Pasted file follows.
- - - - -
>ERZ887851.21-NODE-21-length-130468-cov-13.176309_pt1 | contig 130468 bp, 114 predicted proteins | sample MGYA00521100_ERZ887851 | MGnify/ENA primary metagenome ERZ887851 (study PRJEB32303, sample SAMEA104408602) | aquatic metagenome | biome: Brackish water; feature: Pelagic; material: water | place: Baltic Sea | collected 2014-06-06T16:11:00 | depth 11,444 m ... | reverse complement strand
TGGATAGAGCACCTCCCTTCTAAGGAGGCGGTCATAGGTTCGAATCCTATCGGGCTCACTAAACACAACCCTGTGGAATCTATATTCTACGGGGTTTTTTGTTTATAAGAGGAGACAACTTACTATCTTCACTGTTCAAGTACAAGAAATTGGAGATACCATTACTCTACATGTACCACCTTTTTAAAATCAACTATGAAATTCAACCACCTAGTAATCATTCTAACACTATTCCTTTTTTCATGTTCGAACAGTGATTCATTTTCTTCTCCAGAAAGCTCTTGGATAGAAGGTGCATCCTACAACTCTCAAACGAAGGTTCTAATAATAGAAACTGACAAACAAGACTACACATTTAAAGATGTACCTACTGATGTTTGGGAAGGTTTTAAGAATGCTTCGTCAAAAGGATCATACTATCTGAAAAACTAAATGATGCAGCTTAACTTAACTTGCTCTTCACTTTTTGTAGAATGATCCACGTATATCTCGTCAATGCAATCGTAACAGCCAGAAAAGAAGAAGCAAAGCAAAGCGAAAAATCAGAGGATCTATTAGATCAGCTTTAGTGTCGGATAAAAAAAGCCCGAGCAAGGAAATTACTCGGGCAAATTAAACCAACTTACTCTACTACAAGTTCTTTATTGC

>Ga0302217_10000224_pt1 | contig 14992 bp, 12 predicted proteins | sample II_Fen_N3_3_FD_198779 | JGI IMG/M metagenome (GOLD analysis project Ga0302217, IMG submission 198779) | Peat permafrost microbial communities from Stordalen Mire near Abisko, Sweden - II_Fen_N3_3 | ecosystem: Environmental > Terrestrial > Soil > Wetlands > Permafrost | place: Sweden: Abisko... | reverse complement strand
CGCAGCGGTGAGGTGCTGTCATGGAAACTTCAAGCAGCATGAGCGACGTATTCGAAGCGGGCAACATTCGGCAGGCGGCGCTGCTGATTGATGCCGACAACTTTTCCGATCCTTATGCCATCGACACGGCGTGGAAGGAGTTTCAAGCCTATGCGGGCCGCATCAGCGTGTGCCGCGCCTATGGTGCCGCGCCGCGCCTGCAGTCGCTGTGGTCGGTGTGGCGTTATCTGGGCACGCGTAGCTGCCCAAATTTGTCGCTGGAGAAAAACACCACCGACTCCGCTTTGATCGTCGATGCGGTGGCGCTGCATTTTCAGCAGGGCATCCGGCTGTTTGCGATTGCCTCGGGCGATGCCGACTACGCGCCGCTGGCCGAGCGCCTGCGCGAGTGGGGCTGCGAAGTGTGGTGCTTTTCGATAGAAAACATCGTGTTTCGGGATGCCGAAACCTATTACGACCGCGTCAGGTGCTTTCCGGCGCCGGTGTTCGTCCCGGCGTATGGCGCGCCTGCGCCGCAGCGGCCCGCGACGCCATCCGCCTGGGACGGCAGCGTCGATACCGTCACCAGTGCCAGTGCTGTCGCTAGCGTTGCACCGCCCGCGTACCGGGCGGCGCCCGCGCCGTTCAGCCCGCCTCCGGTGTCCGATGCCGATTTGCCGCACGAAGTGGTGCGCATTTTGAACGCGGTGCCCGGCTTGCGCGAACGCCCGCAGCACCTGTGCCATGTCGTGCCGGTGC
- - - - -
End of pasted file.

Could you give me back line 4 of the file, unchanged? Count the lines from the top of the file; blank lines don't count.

CGCAGCGGTGAGGTGCTGTCATGGAAACTTCAAGCAGCATGAGCGACGTATTCGAAGCGGGCAACATTCGGCAGGCGGCGCTGCTGATTGATGCCGACAACTTTTCCGATCCTTATGCCATCGACACGGCGTGGAAGGAGTTTCAAGCCTATGCGGGCCGCATCAGCGTGTGCCGCGCCTATGGTGCCGCGCCGCGCCTGCAGTCGCTGTGGTCGGTGTGGCGTTATCTGGGCACGCGTAGCTGCCCAAATTTGTCGCTGGAGAAAAACACCACCGACTCCGCTTTGATCGTCGATGCGGTGGCGCTGCATTTTCAGCAGGGCATCCGGCTGTTTGCGATTGCCTCGGGCGATGCCGACTACGCGCCGCTGGCCGAGCGCCTGCGCGAGTGGGGCTGCGAAGTGTGGTGCTTTTCGATAGAAAACATCGTGTTTCGGGATGCCGAAACCTATTACGACCGCGTCAGGTGCTTTCCGGCGCCGGTGTTCGTCCCGGCGTATGGCGCGCCTGCGCCGCAGCGGCCCGCGACGCCATCCGCCTGGGACGGCAGCGTCGATACCGTCACCAGTGCCAGTGCTGTCGCTAGCGTTGCACCGCCCGCGTACCGGGCGGCGCCCGCGCCGTTCAGCCCGCCTCCGGTGTCCGATGCCGATTTGCCGCACGAAGTGGTGCGCATTTTGAACGCGGTGCCCGGCTTGCGCGAACGCCCGCAGCACCTGTGCCATGTCGTGCCGGTGC